Clàudia Abancó, Georgina L. Bennett, Adrian J. Matthews, Mark Anthony M. Matera, and Fibor J. Tan
Nat. Hazards Earth Syst. Sci., 21, 1531–1550,Short summary
In 2018 Typhoon Mangkhut triggered thousands of landslides in the Itogon region (Philippines). An inventory of 1101 landslides revealed that landslides mostly occurred in slopes covered by wooded grassland in clayey materials, predominantly facing E-SE. Satellite rainfall and soil moisture data associated with Typhoon Mangkhut and the previous months in 2018 were analyzed. Results showed that landslides occurred during high-intensity rainfall that coincided with the highest soil moisture values.
Nat. Hazards Earth Syst. Sci., 21, 1467–1471,Short summary
This is a perspective based on personal experience on whether a large number of landslides caused by a single trigger (e.g. an earthquake, an intense rainfall, a rapid snowmelt event) or by multiple triggers in a period can be predicted, in space and time, considering the consequences of slope failures.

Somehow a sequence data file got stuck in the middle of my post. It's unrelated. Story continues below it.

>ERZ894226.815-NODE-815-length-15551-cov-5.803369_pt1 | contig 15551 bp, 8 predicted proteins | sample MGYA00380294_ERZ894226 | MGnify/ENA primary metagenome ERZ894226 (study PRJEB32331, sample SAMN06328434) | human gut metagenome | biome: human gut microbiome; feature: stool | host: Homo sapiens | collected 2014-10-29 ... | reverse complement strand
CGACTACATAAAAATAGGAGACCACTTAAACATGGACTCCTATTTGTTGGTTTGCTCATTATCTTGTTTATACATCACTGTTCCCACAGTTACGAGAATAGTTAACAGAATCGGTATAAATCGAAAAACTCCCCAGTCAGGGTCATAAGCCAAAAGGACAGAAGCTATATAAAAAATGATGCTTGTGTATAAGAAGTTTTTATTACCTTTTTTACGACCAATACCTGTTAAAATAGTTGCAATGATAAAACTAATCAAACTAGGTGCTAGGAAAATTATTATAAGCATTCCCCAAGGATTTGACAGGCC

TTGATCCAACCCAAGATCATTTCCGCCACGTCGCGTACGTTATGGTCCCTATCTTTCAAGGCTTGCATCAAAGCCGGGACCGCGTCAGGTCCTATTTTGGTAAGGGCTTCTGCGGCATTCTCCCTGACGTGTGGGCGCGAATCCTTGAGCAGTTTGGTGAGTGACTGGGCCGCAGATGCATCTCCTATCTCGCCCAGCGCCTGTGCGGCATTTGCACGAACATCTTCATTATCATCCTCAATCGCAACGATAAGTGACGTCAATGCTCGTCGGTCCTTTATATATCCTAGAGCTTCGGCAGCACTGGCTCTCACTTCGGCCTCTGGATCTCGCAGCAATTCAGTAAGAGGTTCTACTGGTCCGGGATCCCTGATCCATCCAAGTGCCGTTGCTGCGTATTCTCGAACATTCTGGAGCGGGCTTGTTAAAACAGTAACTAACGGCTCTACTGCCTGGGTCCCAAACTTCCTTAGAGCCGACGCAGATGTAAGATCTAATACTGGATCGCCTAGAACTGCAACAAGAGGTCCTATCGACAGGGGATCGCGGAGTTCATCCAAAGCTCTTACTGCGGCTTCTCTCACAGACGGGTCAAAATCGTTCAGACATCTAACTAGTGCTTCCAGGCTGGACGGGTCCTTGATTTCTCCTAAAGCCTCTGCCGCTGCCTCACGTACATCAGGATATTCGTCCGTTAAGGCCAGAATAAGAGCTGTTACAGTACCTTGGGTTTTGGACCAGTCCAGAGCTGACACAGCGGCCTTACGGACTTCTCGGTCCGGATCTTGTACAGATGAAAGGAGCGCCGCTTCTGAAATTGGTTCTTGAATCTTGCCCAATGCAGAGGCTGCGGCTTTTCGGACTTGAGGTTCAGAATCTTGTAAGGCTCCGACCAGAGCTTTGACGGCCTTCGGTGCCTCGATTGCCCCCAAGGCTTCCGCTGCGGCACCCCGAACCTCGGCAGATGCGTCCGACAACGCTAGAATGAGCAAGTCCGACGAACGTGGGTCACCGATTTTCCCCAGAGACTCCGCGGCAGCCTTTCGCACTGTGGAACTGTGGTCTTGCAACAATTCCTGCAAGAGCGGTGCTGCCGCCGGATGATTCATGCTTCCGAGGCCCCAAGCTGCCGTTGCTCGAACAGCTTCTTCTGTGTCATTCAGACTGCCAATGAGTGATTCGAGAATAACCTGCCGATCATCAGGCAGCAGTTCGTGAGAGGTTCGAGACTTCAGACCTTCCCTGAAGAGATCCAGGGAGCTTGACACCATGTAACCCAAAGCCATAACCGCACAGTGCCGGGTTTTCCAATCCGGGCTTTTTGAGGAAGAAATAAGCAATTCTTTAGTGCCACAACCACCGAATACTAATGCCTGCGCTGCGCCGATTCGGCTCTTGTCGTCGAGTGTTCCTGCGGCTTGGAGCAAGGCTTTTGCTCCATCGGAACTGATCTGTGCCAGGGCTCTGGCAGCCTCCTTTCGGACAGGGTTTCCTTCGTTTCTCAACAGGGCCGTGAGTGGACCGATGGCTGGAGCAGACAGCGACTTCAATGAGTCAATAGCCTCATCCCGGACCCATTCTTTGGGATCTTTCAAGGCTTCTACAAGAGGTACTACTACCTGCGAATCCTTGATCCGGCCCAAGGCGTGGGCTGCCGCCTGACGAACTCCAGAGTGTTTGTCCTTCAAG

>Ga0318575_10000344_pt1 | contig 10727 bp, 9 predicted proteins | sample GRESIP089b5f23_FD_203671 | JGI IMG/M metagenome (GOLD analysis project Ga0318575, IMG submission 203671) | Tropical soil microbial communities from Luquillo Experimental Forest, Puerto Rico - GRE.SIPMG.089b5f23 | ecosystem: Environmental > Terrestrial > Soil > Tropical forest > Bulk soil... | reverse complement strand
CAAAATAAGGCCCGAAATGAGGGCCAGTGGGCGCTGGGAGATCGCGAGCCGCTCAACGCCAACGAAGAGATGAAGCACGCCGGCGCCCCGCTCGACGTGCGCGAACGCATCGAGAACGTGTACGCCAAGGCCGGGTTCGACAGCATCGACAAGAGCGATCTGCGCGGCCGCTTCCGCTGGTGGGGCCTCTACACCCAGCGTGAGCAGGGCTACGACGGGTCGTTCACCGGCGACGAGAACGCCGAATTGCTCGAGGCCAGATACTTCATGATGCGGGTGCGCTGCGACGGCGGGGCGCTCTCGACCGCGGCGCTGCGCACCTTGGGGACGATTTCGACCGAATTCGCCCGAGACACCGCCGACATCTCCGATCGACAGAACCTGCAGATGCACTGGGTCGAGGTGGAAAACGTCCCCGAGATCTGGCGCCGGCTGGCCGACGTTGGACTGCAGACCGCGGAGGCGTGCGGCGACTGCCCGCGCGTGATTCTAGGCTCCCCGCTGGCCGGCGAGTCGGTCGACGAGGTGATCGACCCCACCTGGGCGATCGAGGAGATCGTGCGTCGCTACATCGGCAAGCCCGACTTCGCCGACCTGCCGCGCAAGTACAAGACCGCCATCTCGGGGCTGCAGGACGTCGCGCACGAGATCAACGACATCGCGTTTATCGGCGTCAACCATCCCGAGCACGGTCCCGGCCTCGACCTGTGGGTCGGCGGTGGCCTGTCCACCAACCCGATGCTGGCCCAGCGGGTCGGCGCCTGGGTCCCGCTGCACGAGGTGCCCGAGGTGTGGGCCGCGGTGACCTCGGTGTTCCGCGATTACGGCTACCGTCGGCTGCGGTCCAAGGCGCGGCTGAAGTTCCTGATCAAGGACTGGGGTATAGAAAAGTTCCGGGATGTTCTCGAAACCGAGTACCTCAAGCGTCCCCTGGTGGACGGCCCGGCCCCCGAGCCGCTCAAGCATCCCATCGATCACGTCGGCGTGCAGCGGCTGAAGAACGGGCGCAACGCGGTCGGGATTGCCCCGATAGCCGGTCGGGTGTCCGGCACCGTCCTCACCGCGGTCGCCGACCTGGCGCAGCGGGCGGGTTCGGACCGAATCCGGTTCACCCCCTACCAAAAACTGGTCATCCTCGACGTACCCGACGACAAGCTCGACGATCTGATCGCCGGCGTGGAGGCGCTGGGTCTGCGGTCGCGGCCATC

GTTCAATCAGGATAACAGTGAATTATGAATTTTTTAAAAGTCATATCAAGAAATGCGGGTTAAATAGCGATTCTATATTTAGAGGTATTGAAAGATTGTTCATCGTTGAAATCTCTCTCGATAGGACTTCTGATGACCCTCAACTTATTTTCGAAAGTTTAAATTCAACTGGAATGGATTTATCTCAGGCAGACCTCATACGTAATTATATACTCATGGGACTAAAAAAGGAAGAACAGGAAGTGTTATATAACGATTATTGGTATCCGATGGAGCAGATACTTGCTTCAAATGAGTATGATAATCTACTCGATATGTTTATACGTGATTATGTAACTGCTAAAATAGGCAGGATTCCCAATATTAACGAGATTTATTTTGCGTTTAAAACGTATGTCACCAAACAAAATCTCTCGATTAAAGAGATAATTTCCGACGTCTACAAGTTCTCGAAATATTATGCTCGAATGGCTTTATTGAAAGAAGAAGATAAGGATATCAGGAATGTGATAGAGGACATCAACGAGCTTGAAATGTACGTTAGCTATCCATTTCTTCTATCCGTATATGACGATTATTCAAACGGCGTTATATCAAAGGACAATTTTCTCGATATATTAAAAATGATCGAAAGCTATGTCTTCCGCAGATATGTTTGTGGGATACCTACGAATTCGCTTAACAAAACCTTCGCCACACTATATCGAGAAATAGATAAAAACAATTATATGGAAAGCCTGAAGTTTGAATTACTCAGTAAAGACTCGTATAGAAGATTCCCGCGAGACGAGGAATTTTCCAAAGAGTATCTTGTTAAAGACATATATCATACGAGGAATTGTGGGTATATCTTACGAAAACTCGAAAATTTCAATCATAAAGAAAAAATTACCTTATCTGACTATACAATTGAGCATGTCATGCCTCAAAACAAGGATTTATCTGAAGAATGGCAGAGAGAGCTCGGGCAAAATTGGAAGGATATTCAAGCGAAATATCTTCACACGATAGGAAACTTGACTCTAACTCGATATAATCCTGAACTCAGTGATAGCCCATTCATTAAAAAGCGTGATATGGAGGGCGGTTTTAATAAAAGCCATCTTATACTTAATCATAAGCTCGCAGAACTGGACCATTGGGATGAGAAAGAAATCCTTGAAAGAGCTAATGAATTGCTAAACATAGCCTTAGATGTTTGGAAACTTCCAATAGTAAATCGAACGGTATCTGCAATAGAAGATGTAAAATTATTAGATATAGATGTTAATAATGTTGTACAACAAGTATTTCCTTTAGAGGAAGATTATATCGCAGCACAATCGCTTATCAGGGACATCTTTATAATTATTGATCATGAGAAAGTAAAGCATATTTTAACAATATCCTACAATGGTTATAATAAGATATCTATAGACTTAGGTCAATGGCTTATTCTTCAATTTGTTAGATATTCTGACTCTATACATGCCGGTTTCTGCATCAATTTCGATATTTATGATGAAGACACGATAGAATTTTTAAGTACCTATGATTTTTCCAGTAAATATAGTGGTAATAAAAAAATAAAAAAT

Silvan Leinss, Enrico Bernardini, Mylène Jacquemart, and Mikhail Dokukin
Nat. Hazards Earth Syst. Sci., 21, 1409–1429,Short summary
A cluster of 13 large mass flow events including five detachments of entire valley glaciers was observed in the Petra Pervogo range, Tajikistan, in 1973–2019. The local clustering provides additional understanding of the influence of temperature, seismic activity, and geology. Most events occurred in summer of years with mean annual air temperatures higher than the past 46-year trend. The glaciers rest on weak bedrock and are rather short, making them sensitive to friction loss due to meltwater.
Zhu Liang, Changming Wang, Donghe Ma, and Kaleem Ullah Jan Khan
Nat. Hazards Earth Syst. Sci., 21, 1247–1262,Short summary